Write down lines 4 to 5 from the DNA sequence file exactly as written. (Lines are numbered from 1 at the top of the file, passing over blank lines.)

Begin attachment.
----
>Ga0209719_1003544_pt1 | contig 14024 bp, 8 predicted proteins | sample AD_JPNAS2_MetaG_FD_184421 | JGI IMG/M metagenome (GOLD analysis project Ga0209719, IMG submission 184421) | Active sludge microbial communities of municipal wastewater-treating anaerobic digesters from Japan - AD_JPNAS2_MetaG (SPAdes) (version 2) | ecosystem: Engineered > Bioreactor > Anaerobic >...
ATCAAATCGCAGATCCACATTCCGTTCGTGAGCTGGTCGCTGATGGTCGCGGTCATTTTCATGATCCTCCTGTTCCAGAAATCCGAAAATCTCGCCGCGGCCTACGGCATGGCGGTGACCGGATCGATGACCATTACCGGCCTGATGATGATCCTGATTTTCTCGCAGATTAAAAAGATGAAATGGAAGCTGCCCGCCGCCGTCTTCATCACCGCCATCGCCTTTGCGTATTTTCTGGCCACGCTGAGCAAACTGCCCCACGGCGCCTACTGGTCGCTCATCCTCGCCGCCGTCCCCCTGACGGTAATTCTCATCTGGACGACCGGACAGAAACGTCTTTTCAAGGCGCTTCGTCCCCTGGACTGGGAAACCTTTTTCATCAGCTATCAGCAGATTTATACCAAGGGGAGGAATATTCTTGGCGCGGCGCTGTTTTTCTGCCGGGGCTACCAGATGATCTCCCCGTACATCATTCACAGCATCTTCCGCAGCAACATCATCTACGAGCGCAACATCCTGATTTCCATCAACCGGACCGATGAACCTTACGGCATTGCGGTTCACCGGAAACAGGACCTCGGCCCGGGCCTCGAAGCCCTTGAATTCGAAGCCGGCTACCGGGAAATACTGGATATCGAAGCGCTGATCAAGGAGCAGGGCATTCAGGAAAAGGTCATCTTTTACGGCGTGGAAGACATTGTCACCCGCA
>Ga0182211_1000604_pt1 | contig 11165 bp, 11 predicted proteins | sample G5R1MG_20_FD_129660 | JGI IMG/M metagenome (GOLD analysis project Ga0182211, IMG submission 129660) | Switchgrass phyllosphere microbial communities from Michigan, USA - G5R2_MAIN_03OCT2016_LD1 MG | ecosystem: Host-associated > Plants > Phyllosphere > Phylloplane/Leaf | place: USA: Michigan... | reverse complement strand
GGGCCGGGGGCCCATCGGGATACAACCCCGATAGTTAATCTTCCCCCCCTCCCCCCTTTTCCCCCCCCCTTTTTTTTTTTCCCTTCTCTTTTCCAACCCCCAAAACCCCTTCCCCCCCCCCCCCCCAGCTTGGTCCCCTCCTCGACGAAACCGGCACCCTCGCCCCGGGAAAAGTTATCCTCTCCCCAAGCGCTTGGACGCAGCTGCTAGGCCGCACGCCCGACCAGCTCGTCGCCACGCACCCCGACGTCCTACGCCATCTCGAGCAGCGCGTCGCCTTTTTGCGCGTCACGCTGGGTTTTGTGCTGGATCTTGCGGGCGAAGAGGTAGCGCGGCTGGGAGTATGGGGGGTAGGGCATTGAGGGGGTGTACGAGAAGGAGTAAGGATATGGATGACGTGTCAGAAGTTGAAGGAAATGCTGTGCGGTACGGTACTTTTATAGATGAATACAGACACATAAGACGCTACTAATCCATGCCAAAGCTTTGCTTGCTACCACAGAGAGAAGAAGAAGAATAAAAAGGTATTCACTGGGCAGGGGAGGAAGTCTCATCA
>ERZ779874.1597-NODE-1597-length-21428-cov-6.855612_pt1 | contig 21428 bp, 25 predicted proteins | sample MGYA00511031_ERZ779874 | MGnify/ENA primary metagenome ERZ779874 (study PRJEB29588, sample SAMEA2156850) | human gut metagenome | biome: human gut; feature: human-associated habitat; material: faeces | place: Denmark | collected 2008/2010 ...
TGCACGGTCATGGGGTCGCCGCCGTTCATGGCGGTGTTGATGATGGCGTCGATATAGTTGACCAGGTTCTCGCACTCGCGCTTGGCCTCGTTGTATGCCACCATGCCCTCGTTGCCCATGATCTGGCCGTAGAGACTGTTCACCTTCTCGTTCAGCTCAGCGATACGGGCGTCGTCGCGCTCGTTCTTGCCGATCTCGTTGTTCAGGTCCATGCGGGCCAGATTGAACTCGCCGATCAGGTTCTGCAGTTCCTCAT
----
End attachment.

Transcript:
GGGCCGGGGGCCCATCGGGATACAACCCCGATAGTTAATCTTCCCCCCCTCCCCCCTTTTCCCCCCCCCTTTTTTTTTTTCCCTTCTCTTTTCCAACCCCCAAAACCCCTTCCCCCCCCCCCCCCCAGCTTGGTCCCCTCCTCGACGAAACCGGCACCCTCGCCCCGGGAAAAGTTATCCTCTCCCCAAGCGCTTGGACGCAGCTGCTAGGCCGCACGCCCGACCAGCTCGTCGCCACGCACCCCGACGTCCTACGCCATCTCGAGCAGCGCGTCGCCTTTTTGCGCGTCACGCTGGGTTTTGTGCTGGATCTTGCGGGCGAAGAGGTAGCGCGGCTGGGAGTATGGGGGGTAGGGCATTGAGGGGGTGTACGAGAAGGAGTAAGGATATGGATGACGTGTCAGAAGTTGAAGGAAATGCTGTGCGGTACGGTACTTTTATAGATGAATACAGACACATAAGACGCTACTAATCCATGCCAAAGCTTTGCTTGCTACCACAGAGAGAAGAAGAAGAATAAAAAGGTATTCACTGGGCAGGGGAGGAAGTCTCATCA
>ERZ779874.1597-NODE-1597-length-21428-cov-6.855612_pt1 | contig 21428 bp, 25 predicted proteins | sample MGYA00511031_ERZ779874 | MGnify/ENA primary metagenome ERZ779874 (study PRJEB29588, sample SAMEA2156850) | human gut metagenome | biome: human gut; feature: human-associated habitat; material: faeces | place: Denmark | collected 2008/2010 ...